It reminded me how subjective the appreciation of art is and to not internalize and dwell on negative responses. Feedback is like weather. It is what it is. There is good and bad and in between. We must let all of it, positive and negative, wash over. We never know what lies ahead. We just have to trust that whatever is happening at the moment is exactly what needs to be happening at that specific time, regardless if we can see it or not.
Is there anything else you’d like to share about yourself, your writing, or The Snail and the Butterfly?
Just a reminder we need to be kind to ourselves. It’s something that has taken a long time for me to learn and at which I work a lot. We are all exposed to so much and pulled in so many directions, forcing us to say no to so many things just to say yes to ourselves. We question or don’t trust ourselves when we prefer to spend a quiet night at home rather than an evening out with friends or even something as simple as taking a nap when we are sleepy in the afternoon. We feel we are being lazy or will miss out on something if we do. We have coffee or splash cold water on our faces to power through. Our bodies and minds are telling us we need a break. We need to listen.
When we do and give ourselves the respite we require, we should feel good and thank ourselves, not feel guilty for putting ourselves ahead of other things or people. I don’t know why, but this is so difficult and requires so much faith and belief. We worry that by stepping off the wheel, we are quitting or will not get back on. We must trust that we will take the time we need, get back on when the time is right, and be stronger for it and better to help those around us.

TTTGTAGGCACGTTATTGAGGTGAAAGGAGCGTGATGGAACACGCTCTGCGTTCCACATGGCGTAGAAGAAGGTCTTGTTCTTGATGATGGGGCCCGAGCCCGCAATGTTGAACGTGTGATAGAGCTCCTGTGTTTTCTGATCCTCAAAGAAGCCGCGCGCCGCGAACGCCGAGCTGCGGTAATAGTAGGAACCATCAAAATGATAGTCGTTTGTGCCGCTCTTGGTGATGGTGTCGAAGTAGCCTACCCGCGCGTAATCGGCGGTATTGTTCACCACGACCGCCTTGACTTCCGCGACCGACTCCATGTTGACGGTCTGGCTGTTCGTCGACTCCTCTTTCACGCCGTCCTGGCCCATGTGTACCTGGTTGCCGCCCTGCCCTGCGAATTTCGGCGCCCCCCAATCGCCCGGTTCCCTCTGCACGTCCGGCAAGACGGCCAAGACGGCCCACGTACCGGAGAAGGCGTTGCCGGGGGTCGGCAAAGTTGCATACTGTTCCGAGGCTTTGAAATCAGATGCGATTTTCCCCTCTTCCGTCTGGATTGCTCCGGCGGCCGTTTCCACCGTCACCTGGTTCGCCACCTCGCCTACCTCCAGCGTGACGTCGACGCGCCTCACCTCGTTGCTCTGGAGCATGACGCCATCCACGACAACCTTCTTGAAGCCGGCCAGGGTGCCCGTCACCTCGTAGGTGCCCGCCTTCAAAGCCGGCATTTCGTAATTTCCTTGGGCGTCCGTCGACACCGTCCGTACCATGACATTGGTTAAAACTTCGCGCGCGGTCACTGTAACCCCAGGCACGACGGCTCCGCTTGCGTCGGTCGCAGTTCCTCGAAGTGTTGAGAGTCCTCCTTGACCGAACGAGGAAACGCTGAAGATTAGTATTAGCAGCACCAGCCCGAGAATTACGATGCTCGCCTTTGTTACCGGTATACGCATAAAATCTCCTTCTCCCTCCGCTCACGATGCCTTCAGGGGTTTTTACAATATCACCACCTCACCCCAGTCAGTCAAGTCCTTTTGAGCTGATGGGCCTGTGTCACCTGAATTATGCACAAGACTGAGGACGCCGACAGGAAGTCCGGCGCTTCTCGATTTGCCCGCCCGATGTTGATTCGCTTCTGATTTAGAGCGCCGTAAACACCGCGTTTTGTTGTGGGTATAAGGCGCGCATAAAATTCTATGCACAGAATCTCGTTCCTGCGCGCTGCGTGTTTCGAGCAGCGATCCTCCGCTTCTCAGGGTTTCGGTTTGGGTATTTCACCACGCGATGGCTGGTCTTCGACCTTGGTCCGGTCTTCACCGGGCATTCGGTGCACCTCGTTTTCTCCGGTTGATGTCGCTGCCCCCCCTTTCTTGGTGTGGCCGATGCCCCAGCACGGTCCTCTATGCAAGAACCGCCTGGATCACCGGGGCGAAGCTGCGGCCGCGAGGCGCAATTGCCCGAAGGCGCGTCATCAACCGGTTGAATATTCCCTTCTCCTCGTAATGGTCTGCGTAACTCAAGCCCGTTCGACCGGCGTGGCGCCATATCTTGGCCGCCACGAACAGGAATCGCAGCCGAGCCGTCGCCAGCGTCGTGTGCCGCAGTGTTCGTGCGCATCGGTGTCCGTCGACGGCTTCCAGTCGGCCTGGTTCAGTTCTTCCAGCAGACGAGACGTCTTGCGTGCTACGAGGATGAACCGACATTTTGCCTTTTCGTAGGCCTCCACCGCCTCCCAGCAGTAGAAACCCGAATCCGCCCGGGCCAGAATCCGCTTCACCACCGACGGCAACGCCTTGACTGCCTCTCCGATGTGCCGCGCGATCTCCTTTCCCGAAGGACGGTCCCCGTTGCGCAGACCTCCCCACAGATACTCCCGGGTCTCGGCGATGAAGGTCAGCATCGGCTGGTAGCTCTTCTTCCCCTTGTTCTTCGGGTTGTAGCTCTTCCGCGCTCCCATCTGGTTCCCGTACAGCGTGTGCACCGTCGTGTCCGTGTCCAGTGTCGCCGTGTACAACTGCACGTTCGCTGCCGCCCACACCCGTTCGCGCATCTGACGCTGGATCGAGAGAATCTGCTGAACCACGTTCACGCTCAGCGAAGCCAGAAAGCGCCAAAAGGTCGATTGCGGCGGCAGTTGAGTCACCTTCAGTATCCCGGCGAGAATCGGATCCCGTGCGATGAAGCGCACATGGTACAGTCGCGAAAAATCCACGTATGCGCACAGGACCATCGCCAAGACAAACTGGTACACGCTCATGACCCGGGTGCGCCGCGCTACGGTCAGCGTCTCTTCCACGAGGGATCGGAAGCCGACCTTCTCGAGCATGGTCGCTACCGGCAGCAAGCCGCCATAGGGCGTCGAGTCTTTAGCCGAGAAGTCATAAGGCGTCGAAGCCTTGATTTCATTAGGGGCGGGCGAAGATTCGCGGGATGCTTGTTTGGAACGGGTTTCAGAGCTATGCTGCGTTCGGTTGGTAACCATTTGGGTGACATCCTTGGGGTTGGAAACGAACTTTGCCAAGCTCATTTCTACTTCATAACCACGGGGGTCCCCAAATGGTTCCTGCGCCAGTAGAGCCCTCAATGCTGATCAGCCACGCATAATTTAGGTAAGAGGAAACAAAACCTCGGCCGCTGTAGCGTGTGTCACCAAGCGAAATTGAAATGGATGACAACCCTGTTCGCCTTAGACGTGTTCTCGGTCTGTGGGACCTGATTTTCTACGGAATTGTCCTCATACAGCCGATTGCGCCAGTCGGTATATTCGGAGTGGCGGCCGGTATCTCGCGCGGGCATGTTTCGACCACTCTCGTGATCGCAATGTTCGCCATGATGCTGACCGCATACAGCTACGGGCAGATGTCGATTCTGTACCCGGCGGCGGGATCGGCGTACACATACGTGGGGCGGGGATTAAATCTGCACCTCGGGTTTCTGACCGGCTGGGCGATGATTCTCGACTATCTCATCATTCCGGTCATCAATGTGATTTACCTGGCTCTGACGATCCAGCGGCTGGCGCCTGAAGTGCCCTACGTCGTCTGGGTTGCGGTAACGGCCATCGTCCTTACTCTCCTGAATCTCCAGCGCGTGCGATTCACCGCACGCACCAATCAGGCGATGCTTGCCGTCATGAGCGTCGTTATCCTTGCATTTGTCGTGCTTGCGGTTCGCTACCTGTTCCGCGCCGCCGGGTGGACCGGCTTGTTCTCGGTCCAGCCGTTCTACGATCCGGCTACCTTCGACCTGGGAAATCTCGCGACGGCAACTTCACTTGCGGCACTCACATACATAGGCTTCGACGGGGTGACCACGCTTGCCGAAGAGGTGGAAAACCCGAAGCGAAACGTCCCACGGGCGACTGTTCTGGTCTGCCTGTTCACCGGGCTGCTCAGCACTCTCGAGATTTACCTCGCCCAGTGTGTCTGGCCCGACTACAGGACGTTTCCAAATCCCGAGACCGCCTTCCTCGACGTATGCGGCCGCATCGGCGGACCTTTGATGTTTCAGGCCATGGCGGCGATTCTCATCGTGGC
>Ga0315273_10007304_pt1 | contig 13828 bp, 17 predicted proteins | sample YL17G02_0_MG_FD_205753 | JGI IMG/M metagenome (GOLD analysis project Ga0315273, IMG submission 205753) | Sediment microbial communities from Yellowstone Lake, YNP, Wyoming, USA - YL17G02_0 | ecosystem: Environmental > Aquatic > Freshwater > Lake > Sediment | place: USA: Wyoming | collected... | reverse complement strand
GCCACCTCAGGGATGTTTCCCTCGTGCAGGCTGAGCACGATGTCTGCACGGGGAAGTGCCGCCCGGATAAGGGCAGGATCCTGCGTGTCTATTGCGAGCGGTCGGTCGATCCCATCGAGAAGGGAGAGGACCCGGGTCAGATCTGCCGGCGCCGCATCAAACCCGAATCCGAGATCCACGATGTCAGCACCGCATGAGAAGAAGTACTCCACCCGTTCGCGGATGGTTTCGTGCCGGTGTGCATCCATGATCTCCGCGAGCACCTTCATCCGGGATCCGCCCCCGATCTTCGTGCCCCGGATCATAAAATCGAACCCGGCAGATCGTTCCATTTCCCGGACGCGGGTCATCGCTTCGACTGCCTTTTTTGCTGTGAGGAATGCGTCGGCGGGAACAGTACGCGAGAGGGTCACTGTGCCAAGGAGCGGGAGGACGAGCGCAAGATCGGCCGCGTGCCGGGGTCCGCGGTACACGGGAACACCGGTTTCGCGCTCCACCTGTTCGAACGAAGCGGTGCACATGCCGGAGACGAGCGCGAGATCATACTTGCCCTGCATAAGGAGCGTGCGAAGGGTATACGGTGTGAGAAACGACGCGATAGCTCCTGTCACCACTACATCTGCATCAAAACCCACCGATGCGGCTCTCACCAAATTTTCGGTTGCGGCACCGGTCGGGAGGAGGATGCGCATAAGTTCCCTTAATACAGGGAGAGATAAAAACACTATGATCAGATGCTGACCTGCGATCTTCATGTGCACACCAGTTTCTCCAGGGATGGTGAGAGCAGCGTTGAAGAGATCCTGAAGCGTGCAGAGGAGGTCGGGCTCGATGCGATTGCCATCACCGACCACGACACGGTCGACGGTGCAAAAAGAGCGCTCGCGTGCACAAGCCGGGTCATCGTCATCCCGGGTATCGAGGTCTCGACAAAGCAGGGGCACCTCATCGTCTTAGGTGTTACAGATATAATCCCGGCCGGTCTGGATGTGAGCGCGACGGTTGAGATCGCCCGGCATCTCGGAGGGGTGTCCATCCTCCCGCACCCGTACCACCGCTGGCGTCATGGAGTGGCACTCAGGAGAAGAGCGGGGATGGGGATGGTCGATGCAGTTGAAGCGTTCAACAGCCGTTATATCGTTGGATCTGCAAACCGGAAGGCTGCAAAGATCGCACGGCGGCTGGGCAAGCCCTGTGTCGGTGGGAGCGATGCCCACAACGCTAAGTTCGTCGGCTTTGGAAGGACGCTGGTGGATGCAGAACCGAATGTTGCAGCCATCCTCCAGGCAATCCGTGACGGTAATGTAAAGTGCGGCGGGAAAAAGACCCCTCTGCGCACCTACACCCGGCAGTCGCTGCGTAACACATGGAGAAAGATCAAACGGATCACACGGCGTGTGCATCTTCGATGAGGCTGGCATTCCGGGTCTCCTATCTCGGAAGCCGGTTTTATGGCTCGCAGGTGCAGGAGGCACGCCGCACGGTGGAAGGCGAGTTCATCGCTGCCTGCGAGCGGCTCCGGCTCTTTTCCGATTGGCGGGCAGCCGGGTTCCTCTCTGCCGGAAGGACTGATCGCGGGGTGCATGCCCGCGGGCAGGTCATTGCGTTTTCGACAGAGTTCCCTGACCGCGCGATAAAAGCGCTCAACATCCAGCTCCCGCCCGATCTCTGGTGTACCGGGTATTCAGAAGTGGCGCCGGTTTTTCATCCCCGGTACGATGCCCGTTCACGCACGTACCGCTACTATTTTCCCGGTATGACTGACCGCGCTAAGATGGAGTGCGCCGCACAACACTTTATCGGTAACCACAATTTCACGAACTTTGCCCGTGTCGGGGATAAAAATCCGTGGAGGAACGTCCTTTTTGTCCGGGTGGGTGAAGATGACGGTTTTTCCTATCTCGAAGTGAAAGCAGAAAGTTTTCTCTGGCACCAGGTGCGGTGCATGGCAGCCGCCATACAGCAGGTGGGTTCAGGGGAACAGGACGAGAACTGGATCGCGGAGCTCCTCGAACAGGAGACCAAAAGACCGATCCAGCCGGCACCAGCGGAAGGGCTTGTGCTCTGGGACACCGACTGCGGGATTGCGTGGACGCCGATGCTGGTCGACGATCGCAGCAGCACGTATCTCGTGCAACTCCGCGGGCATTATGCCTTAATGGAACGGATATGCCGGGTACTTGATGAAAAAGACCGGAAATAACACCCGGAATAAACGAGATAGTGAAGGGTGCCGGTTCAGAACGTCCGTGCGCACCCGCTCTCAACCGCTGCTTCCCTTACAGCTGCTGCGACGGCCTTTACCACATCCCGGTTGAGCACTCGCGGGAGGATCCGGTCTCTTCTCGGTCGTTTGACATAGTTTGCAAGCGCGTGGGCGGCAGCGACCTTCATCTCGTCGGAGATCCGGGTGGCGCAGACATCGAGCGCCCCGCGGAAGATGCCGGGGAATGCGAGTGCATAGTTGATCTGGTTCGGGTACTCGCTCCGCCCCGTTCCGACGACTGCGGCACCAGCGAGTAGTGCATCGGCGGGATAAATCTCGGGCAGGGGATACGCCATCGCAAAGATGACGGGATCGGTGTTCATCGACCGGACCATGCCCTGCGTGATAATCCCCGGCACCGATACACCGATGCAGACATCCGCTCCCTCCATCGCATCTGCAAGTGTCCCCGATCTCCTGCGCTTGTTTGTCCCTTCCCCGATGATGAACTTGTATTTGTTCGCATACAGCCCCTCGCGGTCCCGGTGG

This is very much a part of The Snail And The Butterfly and why I created the older, wiser voice of the butterfly as a main character. The little snail is experiencing all the fear, self-doubt, and loneliness we have all felt that is part of growing and maturing. The butterfly is understanding, comforting, and encouraging without pushing or putting expectations on the snail. We must all instill that butterfly voice in our heads.
“Oh little snail, this I know,
you have wings, just let them grow.
Spread them at your time of flight,
for the rest is determined by your sight.”
About the Book
Written by Dougie Coop
Illustrated by CJ the Kid
Ages 4+ | 42 Pages
Publisher: Rare Bird Books | ISBN-13: 978-1644283653
Publisher’s Synopsis: Attention Mushroom Hunters And Aspiring Aviators Of All Ages!
Have you ever wanted to do something great? Something no one else believed you could do? Well, here is your chance to learn how. Meet a little snail who wanted to fly and an old butterfly who questioned why. Travel with the little snail as he crawls up a mushroom determined to soar from the top. But every time, the same thing makes him stop: fear. Sound familiar?
Filled with inspiration and motivation, this magical conversation between an ambitious snail and a seasoned butterfly encourages us to pursue our dreams regardless of who we are or where we come from.
With words by award-winning author Doug Cooper aka Dougie Coop, and illustrations by acclaimed Australian artist CJ the Kid, the rhythmic verse and playful style remind us all we can achieve the impossible as long as we believe, trust, and persevere.
Buy the Book
About the Author
Author Dougie Coop, or better known under his award-winning literary fiction and thriller pen name Doug Cooper, is the author of the literary novels Outside In, The Investment Club, Focus Lost, and host of the podcast, The Store Next Door. Always searching, he has traveled to over twenty-five countries on five continents, exploring the contradictions between what we believe and how we act in the pursuit of truth, beauty, and love. The Snail And The Butterfly is his first children’s picture book.
For more information, visit https://snailandbutterfly.com/
This interview—Dougie Coop Discusses The Snail and the Butterfly—was conducted between Dougie Coop and Bianca Schulze.